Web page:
That Which Is Not Forbidden: The Spectrum of Allowance

When Grand Theft Auto III came out, it introduced a new interaction to the series: players could now solicit prostitutes and then kill them to get their money back.

“To engage with prostitutes in the game, all the player had to do was pull up to certain scantily clad women, who would enter the vehicle in exchange for a sum of money. . . . Disturbingly, players found they could reclaim their cash by simply killing the prostitute with their car after she’d exited.”
—Samantha Leichtamer, The 5 Most Shocking Grand Theft Auto Moments

This capability has persisted in later games in the series, and gave rise to a lot of discussion. Much of the commentary is careful to point out that murdering prostitutes is not required at any point.

“After a player pays for services from a prostitute, they can run over, beat, and even kill the prostitute and then simply take back the money that was paid. . . . It’s worth noting that this controversial element in Grand Theft Auto is not required by any part of a mission, side quest or storyline: it is something that [is] available due to the open world/sandbox style gameplay.”
—Michael Klappenbach, Grand Theft Auto Series Most Controversial Moments

“[You can] pay a hooker to talk dirty and service you in your hooptie. It gets better: After you get your rocks off, you can run her over with your car or riddle her with bullets – it all depends on how you roll, ya big stud. . . . It’s important to note that GTA players don’t have to kill prostitutes, although they certainly can if it occurs to them.”
—Tracy Clark-Flory, Grand Theft misogyny

“Grand Theft Auto is known as the game in which you can pick up a prostitute, have sex with her, then kill her and get your money back. You never have to do that to advance in the game; the world is simply so open-ended that you can do it.”
—Chris Baker, It’s Not Just About Killing Hookers Anymore

Of course Grand Theft Auto games are exactly that: games. You don’t have to play them at all. And they’re known as games where a lot of the fun comes from messing around in the sandbox, going on murder sprees that are also thoroughly unrequired. So is there a meaningful distinction to be made here?

I think there is. Merely pointing out that you can do something in a game is incomplete. It treats it as a binary, with the action either allowed or disallowed. But game design is much more subtle than that. There’s a wide range of how allowed an action can be.

The Spectrum of Allowance

Impossible Prevented Ignored Emergent Punished Acknowledged Enabled Rewarded Core Required

Here’s the spectrum as I see it. On the far left are actions which are completely disallowed. The degree to which the action is legitimized or encouraged by the design itself increases to the right, until on the far right we find actions which are full-on mandatory.

Let’s take a closer look at each section of the spectrum.

Impossible

The action is outside of the game’s design scope.

Most actions are out of scope for most games, as any individual design must necessarily define a small portion of the space of all possible designs. In many cases, this is a good thing. It allows games to be more thematically unified and enjoyable, and most impossible actions go totally unnoticed. It’s probably for the best that you can’t attack the villagers in Animal Crossing or challenge opposing team members to chess matches in Overwatch, for example.

In other cases, impossible actions can feel like glaring omissions. This is especially likely if the actions were considered for inclusion but cut for budget or schedule reasons or simply rejected as a design choice. Many players wanted to be able to trade items in Destiny, for example, but there is no way to do so. Alternately, impossible actions can be a form of railroading - it frustrated many players that there is no option to avoid working with Cerberus in Mass Effect 2.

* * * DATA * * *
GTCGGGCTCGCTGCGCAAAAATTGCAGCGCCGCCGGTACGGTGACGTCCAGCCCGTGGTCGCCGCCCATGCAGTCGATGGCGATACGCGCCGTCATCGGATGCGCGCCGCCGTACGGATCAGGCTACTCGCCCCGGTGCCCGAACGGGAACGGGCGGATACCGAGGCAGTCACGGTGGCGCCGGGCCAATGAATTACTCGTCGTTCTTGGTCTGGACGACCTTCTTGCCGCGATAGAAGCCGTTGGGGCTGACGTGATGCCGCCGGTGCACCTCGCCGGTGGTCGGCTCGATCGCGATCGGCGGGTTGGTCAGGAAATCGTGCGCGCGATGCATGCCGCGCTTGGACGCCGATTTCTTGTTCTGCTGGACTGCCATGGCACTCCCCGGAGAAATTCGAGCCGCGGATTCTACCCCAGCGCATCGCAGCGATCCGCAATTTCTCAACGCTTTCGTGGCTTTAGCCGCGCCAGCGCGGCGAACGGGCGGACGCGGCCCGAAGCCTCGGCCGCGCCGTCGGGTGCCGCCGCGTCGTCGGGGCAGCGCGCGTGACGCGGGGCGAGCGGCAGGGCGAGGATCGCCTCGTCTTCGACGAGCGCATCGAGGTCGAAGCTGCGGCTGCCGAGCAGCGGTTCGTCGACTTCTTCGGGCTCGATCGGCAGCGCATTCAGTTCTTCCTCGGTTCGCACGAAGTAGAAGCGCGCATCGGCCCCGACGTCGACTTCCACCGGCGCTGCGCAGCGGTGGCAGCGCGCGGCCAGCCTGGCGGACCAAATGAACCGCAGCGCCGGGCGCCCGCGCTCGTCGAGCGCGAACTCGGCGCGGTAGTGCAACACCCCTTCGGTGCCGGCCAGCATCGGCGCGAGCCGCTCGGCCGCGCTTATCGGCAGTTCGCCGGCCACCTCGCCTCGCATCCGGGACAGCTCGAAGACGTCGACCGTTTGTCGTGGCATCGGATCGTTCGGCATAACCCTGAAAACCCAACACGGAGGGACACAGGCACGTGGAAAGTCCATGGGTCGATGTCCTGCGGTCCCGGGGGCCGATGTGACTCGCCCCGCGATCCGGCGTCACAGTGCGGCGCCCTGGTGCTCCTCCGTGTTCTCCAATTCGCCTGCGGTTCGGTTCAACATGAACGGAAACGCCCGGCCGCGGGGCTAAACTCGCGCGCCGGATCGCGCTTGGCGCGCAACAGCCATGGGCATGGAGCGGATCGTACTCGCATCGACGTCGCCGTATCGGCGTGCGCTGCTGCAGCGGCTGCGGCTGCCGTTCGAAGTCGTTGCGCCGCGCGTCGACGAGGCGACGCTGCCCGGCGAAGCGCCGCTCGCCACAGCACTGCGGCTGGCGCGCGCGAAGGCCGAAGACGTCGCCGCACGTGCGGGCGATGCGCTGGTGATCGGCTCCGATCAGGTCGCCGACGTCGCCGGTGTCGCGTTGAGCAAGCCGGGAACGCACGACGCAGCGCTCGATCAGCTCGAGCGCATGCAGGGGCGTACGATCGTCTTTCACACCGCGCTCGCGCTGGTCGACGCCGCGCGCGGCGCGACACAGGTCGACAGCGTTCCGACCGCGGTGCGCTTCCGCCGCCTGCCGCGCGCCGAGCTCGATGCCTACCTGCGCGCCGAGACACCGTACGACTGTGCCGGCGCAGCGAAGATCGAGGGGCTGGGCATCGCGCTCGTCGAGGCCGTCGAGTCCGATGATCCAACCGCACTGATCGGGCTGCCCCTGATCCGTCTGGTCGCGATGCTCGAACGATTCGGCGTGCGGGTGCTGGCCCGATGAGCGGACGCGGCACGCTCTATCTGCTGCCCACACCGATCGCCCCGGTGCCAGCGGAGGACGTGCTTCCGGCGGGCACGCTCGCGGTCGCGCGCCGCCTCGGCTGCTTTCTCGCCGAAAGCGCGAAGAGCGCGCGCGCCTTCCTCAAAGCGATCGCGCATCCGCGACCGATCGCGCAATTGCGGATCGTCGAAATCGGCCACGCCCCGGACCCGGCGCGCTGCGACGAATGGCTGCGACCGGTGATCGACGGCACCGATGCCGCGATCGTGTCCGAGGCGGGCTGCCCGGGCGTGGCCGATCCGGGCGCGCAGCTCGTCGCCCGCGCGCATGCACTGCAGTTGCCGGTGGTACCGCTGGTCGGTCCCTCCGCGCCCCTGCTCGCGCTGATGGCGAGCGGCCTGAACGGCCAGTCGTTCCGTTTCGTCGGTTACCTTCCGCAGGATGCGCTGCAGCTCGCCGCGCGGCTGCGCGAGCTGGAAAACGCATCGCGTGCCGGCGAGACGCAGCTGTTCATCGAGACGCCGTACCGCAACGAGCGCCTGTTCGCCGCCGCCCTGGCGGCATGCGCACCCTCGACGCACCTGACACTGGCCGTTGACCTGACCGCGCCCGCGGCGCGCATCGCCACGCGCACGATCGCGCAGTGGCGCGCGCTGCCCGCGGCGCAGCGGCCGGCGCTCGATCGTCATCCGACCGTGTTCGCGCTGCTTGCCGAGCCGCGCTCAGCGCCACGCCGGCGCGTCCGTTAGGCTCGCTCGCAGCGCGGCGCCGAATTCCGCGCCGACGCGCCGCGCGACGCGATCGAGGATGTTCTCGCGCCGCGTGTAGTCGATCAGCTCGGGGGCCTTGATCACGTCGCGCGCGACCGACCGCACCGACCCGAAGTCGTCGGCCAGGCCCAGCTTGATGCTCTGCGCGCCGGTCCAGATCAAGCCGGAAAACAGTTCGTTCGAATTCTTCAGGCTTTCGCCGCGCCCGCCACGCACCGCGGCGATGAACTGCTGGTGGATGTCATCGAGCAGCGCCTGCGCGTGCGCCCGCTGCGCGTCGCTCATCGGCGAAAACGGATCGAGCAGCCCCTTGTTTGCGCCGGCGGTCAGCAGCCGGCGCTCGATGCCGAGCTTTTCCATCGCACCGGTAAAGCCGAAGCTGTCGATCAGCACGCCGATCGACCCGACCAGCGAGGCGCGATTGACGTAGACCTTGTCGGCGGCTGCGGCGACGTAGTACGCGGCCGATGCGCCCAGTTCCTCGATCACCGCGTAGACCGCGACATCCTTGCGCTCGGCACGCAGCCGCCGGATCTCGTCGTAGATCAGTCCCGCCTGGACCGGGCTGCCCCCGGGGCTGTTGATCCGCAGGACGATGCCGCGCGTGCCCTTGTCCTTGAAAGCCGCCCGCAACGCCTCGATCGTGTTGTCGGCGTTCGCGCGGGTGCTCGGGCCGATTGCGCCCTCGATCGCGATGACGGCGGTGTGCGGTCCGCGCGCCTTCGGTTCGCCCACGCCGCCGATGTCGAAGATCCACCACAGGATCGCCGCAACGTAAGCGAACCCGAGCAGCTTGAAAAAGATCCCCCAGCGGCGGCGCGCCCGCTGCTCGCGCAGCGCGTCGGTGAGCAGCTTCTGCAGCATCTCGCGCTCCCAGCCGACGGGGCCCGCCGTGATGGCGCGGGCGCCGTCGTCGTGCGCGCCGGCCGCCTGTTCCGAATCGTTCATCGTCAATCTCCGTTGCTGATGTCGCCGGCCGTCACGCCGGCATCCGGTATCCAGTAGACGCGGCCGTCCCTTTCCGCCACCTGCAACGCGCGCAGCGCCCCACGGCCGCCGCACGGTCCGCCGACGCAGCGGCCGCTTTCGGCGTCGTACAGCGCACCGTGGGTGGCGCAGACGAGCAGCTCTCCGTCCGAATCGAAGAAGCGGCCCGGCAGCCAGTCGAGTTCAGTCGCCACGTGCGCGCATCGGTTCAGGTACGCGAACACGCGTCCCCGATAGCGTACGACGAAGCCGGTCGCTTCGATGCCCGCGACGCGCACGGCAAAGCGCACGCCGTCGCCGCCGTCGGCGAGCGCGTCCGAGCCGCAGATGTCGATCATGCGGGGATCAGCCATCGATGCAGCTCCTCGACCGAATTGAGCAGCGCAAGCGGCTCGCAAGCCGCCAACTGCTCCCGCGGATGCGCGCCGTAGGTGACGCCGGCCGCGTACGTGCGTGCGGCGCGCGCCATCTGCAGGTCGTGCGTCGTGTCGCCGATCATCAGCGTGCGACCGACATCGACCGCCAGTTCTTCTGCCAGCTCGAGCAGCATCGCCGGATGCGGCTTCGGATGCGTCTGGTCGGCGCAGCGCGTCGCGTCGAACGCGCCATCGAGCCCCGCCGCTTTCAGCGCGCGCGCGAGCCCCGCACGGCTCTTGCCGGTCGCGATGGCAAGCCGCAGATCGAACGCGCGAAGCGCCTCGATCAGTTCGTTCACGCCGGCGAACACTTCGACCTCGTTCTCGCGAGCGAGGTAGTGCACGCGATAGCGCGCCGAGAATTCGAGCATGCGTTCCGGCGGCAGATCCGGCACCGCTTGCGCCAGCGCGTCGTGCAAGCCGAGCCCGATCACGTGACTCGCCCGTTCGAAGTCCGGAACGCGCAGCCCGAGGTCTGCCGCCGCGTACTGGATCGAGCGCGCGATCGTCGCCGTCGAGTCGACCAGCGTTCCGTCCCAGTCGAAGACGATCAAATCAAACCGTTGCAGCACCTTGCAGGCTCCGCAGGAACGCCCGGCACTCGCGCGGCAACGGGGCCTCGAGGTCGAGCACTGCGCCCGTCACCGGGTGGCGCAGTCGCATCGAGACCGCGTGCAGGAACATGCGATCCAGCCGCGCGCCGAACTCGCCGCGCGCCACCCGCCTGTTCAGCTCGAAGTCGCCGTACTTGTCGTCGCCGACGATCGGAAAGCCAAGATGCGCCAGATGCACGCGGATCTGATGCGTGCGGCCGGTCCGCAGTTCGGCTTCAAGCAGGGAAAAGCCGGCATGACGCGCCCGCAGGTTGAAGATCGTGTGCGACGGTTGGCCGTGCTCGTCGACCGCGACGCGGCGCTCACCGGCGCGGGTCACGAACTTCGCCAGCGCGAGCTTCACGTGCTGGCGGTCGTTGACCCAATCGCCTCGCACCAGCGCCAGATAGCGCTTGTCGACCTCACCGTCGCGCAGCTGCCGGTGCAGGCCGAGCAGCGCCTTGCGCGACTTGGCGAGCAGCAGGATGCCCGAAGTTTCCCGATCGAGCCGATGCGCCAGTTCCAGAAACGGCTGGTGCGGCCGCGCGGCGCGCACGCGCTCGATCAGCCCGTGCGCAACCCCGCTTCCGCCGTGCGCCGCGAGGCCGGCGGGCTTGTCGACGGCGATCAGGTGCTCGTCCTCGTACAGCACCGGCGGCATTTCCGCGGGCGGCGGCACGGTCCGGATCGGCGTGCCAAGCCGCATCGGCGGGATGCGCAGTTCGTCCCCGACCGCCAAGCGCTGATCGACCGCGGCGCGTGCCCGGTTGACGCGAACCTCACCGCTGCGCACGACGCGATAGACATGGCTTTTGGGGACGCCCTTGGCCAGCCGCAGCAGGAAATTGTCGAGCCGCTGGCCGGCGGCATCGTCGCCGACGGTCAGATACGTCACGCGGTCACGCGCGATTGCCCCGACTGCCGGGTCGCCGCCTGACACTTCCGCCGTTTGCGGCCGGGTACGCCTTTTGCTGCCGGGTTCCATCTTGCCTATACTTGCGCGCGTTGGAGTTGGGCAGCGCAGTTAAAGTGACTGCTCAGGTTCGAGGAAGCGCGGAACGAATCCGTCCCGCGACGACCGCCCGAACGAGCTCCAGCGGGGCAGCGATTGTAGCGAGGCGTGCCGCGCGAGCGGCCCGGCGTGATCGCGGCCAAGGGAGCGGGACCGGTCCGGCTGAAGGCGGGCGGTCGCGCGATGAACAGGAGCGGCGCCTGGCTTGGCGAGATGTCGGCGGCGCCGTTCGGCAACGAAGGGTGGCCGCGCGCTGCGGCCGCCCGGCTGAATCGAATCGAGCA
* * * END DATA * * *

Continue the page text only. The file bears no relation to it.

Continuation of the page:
Prevented

The action is actively disallowed by the game.

In these cases, the action is within the game’s scope and you would be able to perform it if the game didn’t specifically account for it. But for whatever reason, the designers have chosen to forbid it. This is often done to enhance a game’s thematic coherence or to avoid particularly abhorrent possibilities. For example, Crazy Taxi prevents you from running over pedestrians, as they will always dodge if the taxi gets too close. Violence to children is very commonly prevented - for example, in World of Warcraft you can attack most opposite-faction NPCs, but children can’t be targeted or damaged.

Ignored

The action has no effect within the game’s universe.

The action can be performed, but the game doesn’t react to it in any way - the state of the world is just as if you hadn’t done the action at all. This often happens naturally in any sort of social interaction due to the limitations of NPC AI - for example, in basically every action game ever you can walk up to an NPC and start jumping up and down in front of them and they won’t react to your bizarre behavior in the slightest. But it can also happen in physical interactions - for example, in Duck Hunt you can shoot the dog however many times you want, but it won’t stop laughing at you for missing the ducks.

This is often a good way to handle actions that are absurd in-universe. It may seem realistic and immersive to have NPCs comment on your bizarre behavior, but in many cases bizarre behavior is the unintentional result of struggling with limitations of the interface or simply remembering which button does what. If the game ignores these behaviors, so can the player; if the game reacts to them, it actually damages immersion by separating player intent and character action. (See Dara O’Briain’s classic bit about Metal Gear Solid for a send-up of this idea.)

Note also that this is the best way to discourage players from taking particular actions. An ignored action is an uninteresting one. As Jenova Chen put it when discussing design lessons from Journey, “If you want to teach players not to do something, you don’t need to smack them. You need to give them zero feedback.”

Emergent

The action is a natural extension or interaction of other mechanics, and the game responds to it in a way consistent with the normal handling of those mechanics.